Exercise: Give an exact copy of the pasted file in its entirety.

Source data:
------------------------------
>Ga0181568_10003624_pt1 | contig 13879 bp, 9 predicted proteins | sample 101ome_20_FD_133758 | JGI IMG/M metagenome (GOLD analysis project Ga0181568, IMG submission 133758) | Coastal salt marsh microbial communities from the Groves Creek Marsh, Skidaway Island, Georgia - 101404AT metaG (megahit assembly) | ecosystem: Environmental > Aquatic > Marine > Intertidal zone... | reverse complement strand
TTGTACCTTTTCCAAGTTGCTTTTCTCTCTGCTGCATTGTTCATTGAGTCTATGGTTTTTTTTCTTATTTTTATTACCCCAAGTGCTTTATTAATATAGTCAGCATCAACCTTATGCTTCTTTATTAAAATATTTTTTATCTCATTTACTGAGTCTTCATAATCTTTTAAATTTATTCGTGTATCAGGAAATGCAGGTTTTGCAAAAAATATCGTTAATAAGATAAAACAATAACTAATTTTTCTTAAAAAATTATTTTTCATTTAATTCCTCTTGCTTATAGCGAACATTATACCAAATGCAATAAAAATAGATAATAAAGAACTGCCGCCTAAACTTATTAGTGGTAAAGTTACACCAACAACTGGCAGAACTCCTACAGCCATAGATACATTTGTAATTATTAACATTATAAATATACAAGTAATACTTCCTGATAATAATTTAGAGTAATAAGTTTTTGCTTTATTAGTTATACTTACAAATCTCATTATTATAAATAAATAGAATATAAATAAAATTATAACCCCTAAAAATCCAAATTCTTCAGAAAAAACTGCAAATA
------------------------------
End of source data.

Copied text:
>Ga0181568_10003624_pt1 | contig 13879 bp, 9 predicted proteins | sample 101ome_20_FD_133758 | JGI IMG/M metagenome (GOLD analysis project Ga0181568, IMG submission 133758) | Coastal salt marsh microbial communities from the Groves Creek Marsh, Skidaway Island, Georgia - 101404AT metaG (megahit assembly) | ecosystem: Environmental > Aquatic > Marine > Intertidal zone... | reverse complement strand
TTGTACCTTTTCCAAGTTGCTTTTCTCTCTGCTGCATTGTTCATTGAGTCTATGGTTTTTTTTCTTATTTTTATTACCCCAAGTGCTTTATTAATATAGTCAGCATCAACCTTATGCTTCTTTATTAAAATATTTTTTATCTCATTTACTGAGTCTTCATAATCTTTTAAATTTATTCGTGTATCAGGAAATGCAGGTTTTGCAAAAAATATCGTTAATAAGATAAAACAATAACTAATTTTTCTTAAAAAATTATTTTTCATTTAATTCCTCTTGCTTATAGCGAACATTATACCAAATGCAATAAAAATAGATAATAAAGAACTGCCGCCTAAACTTATTAGTGGTAAAGTTACACCAACAACTGGCAGAACTCCTACAGCCATAGATACATTTGTAATTATTAACATTATAAATATACAAGTAATACTTCCTGATAATAATTTAGAGTAATAAGTTTTTGCTTTATTAGTTATACTTACAAATCTCATTATTATAAATAAATAGAATATAAATAAAATTATAACCCCTAAAAATCCAAATTCTTCAGAAAAAACTGCAAATA